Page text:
ταῦτα γὰρ πᾶσίν ἐστι γνώριμα καὶ συνήθη, διότι σχεδὸν παρὰ μόνοις ᾽Αρκάσι πρῶτον μὲν οἱ παῖδες ἐκ νηπίων ᾄδειν ἐθίζονται κατὰ νόμους τοὺς ὕμνους καὶ παιᾶνας, οἶς ἕκαστοι κατὰ τὰ πάτρια τοὺς ἐπιχωρίους ἥρωας καὶ θεοὺς ὑμνοῦσι· μετὰ δὲ ταῦτα τοὺς Φιλοξένου καὶ Τιμοθέου νόμους μανθάνοντες πολλῇ φιλοτιμίᾳ χορεύουσι κατ᾽ ἐνιαυτὸν τοῖς Διονυσιακοῖς αὐληταῖς ἐν τοῖς θεάτροις, οἱ μὲν παῖδες τοὺς παιδικοὺς ἀγῶνας, οἱ δὲ νεανίσκοι τοὺς τῶν ἀνδρῶν λεγομένους. ὁμοίως γε μὴν καὶ παρ᾽ ὅλον τὸν βίον τὰς ἀγωγὰς τὰς ἐν ταῖς συνουσίαις οὐχ οὕτως ποιοῦνται διὰ τῶν ἐπεισάκτων ἀκροαμάτων ὡς δι᾽ αὑτῶν, ἀνὰ μέρος ᾄδειν ἀλλήλοις ποοστάττοντες. καὶ τῶν μὲν ἄλλων μαθημάτων ἀρνηθῆναι τι μὴ γινώσκειν οὐδὲν αἰσχρὸν ἡγοῦνται, τήν γε μὴν ᾠδὴν οὔτ᾽ ἀρνηθῆναι δύνανται διὰ τὸ κατ᾽ ἀνάγκην πάντας μανθάνειν. οὔθ᾽ ὁμολογοῦντες ἀποτρίβεσθαι διὰ τὸ τῶν αἰσχρῶν παρ᾽ αὐτοῖς νομίζεσθαι τοῦτο. καὶ μὴν ἐμβατήρια μετ᾽ αὐλοῦ καὶ τάξεως ἀσκοῦντες, ἔτι δ᾽ ὀρχήσεις ἐκπονοῦντες μετὰ κοινῆς ἐπιστροφῆς καὶ δαπάνης κατ᾽ ἐνιαυτὸν ἐν τοῖς θεάτροις ἐπιδείκνυνται τοῖς αὑτῶν πολίταις οἱ νέοι.
For this is well-known and familiar to everyone, that almost only among the Arcadians, boys are accustomed right from their childhood to sing hymns and paeans in melodies, in which they all hymn their local heroes and gods according to tradition. After these they learn the melodies of Philoxenus and Timotheus, and every year in keen rivalry they dance chorally in the theatres to the accompaniment of reed-players, the boys in the competitions for boys, and the young men in what is called the men’s competition. Similarly throughout their whole lives they do not so much create music in their banquets by bringing in outside singers as through their own efforts, requiring one another to sing in turn/successively. They do not think it a disgrace to deny knowledge of other fields of study, but they are neither able to deny singing because everyone is required to learn it, nor, when admitting that they know how to sing, can they refuse to, since this is considered a disgrace among them. In addition, the young men practice marching strains on the flute also while in military order, and further perfecting their dances they perform for their own citizens in the theatres every year with public support and expenditure.
Thus for the Arcadians education through song begins in early youth and is regularly examined through public competition. In this respect the Arcadians are not to be accounted for any differently than any other Greek community that holds choral competitions for boys. Rather, I note the emphasis on rivalry and desire for honor (φιλοτιμία), as well as the disgrace (αἰσχρόν) that attaches to poetic performance. Rivalry is deeply embedded, it seems, in the Arcadian male social fabric. Beginning in youth, the desire for competition and recognition fuels the formal, choral performances, which we are told are maintained at public expense rather than privately. Unlike the Athenian institution of χορηγία ‘cost defrayment of public chorus’, which allowed for individual patronage and recognition through χορηγοί ‘chorus producers’, at least before its abolition by Demetrius of Phalerum,  the public maintenance of Arcadian boys’ and men’s choral competitions reflects a desire for communal rather than individual recognition. Beyond the separation into age-sets, we do not know if these competitions were organized according to tribal or other divisions, as they were at Athens. In any case, in Arcadia the individual strivings for honor are motivated and channeled through public means of recognition.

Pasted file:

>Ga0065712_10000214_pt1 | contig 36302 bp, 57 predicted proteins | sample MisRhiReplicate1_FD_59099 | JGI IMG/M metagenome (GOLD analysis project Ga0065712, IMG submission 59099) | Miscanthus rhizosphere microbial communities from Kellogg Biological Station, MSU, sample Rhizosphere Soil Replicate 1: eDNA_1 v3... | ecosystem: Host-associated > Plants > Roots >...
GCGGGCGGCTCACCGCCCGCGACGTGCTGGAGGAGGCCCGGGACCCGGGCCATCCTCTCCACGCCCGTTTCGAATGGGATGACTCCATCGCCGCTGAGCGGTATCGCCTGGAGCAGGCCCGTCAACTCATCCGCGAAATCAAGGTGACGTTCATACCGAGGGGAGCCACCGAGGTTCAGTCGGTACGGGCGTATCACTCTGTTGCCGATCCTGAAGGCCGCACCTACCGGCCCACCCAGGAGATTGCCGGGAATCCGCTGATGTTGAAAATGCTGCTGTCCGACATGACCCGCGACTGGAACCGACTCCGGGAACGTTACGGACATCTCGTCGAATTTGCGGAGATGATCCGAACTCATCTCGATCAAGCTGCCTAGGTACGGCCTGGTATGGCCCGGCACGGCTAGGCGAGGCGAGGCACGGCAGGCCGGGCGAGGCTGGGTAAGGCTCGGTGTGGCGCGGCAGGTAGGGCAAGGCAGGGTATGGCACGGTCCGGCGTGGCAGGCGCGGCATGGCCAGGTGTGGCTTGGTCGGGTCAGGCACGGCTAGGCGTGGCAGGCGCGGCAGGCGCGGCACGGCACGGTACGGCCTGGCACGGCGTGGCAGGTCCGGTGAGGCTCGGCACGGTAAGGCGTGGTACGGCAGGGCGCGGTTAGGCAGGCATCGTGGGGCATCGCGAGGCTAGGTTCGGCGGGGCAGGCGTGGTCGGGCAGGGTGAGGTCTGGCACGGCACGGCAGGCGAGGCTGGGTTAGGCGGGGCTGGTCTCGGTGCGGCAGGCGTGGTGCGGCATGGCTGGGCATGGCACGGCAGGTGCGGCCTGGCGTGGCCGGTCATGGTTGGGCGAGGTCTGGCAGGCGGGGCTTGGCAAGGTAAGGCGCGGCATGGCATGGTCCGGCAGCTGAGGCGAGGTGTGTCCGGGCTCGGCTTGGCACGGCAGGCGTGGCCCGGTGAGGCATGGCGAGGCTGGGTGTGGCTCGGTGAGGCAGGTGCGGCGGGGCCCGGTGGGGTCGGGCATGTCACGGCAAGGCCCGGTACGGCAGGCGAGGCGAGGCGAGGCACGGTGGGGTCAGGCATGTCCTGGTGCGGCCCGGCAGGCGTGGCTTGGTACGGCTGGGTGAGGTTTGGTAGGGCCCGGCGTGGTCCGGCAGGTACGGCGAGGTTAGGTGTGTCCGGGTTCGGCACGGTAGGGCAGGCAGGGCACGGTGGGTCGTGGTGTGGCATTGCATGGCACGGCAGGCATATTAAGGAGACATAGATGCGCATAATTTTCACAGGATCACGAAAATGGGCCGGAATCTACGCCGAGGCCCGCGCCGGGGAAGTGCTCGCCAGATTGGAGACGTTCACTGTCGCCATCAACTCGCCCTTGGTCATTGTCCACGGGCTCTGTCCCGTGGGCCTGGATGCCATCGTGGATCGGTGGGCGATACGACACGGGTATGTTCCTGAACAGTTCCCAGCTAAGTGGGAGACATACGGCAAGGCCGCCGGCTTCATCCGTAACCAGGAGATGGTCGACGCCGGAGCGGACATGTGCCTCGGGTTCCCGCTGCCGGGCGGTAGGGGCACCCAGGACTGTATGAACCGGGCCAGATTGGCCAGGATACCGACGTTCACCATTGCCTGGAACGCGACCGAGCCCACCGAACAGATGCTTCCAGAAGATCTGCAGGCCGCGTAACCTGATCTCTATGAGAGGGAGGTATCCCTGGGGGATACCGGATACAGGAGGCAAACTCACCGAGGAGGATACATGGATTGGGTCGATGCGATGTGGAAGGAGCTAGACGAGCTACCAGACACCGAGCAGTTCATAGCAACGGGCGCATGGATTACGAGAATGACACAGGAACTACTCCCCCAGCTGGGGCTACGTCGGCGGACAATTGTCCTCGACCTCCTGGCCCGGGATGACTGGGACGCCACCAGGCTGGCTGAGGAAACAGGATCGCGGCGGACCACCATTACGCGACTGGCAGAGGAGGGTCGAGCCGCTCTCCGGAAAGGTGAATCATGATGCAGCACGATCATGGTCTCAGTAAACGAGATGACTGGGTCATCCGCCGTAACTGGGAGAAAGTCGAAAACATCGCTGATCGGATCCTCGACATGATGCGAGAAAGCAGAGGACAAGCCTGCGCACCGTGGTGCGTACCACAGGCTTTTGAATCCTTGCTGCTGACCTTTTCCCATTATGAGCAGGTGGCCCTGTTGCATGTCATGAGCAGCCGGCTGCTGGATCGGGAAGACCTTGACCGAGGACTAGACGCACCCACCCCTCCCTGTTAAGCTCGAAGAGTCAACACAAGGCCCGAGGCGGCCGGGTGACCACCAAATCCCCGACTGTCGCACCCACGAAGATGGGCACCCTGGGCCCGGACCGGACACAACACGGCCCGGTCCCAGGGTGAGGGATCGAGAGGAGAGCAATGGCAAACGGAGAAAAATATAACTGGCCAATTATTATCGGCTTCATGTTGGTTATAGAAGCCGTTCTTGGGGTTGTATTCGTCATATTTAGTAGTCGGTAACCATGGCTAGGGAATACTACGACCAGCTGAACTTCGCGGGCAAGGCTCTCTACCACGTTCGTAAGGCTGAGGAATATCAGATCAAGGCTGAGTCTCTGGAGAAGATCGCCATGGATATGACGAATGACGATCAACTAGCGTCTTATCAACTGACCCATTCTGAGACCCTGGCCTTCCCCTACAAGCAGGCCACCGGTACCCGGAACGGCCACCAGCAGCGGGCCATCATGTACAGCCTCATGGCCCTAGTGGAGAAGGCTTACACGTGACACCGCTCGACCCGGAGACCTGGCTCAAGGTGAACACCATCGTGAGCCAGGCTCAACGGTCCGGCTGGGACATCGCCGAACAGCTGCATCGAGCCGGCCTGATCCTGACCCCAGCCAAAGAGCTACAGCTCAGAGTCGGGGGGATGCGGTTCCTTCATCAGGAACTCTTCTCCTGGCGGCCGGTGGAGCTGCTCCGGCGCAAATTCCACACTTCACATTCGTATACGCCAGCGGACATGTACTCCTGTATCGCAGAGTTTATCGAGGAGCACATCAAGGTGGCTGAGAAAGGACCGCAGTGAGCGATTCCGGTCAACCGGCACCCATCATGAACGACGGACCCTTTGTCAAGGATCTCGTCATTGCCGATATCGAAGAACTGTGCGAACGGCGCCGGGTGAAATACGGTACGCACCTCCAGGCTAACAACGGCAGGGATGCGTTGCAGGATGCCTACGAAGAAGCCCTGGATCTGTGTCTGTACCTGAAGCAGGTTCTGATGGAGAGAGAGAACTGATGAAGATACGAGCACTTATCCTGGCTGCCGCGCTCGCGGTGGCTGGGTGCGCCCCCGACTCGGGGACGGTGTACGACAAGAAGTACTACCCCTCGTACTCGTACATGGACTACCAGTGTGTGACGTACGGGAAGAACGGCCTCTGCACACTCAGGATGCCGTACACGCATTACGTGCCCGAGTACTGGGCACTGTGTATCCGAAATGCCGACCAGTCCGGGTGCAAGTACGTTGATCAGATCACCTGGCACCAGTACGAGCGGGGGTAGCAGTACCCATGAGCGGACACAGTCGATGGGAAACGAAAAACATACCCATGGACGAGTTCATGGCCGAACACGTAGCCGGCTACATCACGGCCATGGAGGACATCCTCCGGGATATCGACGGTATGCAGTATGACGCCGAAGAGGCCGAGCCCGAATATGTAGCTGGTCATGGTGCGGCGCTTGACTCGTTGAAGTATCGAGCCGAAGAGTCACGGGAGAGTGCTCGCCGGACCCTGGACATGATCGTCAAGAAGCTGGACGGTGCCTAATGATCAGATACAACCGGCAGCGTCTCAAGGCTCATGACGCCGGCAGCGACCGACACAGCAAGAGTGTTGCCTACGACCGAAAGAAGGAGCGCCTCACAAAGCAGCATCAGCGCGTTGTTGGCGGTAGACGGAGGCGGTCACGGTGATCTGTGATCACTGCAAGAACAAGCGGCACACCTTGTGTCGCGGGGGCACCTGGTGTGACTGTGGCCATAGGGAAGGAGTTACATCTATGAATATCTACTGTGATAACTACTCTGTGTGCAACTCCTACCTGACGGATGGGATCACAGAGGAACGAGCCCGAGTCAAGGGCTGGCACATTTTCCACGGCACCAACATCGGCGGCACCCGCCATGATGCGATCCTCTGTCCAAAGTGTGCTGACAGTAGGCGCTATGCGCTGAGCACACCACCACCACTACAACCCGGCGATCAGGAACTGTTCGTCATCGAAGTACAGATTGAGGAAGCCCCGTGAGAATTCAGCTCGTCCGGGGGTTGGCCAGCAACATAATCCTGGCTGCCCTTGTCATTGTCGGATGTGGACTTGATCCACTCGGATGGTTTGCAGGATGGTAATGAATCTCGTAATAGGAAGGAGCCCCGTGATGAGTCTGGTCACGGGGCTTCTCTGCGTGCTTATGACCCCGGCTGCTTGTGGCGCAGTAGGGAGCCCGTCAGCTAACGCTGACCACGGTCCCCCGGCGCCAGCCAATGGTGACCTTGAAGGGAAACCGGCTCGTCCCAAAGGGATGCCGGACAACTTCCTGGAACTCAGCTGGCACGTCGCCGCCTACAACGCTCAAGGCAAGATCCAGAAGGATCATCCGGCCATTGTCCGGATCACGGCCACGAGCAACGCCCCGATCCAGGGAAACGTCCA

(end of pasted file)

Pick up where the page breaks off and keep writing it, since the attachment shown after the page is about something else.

The state-sponsored emphasis on poetic training and public performance was also realized through more private social gatherings. And here is where we come to the most interesting point, as I see it, in Polybius’ description. Social gatherings (συνουσίαι) among the Arcadians furnished occasions for the individual display of poetic talent, which was realized through extemporaneous, turn-taking performances (ἀνὰ μέρος ᾄδειν ἀλλήλοις προστάττοντες). This probably refers to the common poetic game called σκόλιον that, as we have already seen in Part II, made up part of the program for symposia. Here again we see the communal nature of the turn-taking performance: no Arcadian could deny being able to recite poetry, since this was his birthright, while each participant demanded a performance from his neighbor. Individual recognition and talent is mediated through a collective game lest disgrace (αἰσχρόν) attach to one who refuses to participate. The communal demand for both scripted (Philoxenus and Timotheus) and extemporaneous poetic performances, then, ensures the mark of Arcadian honor and social identity.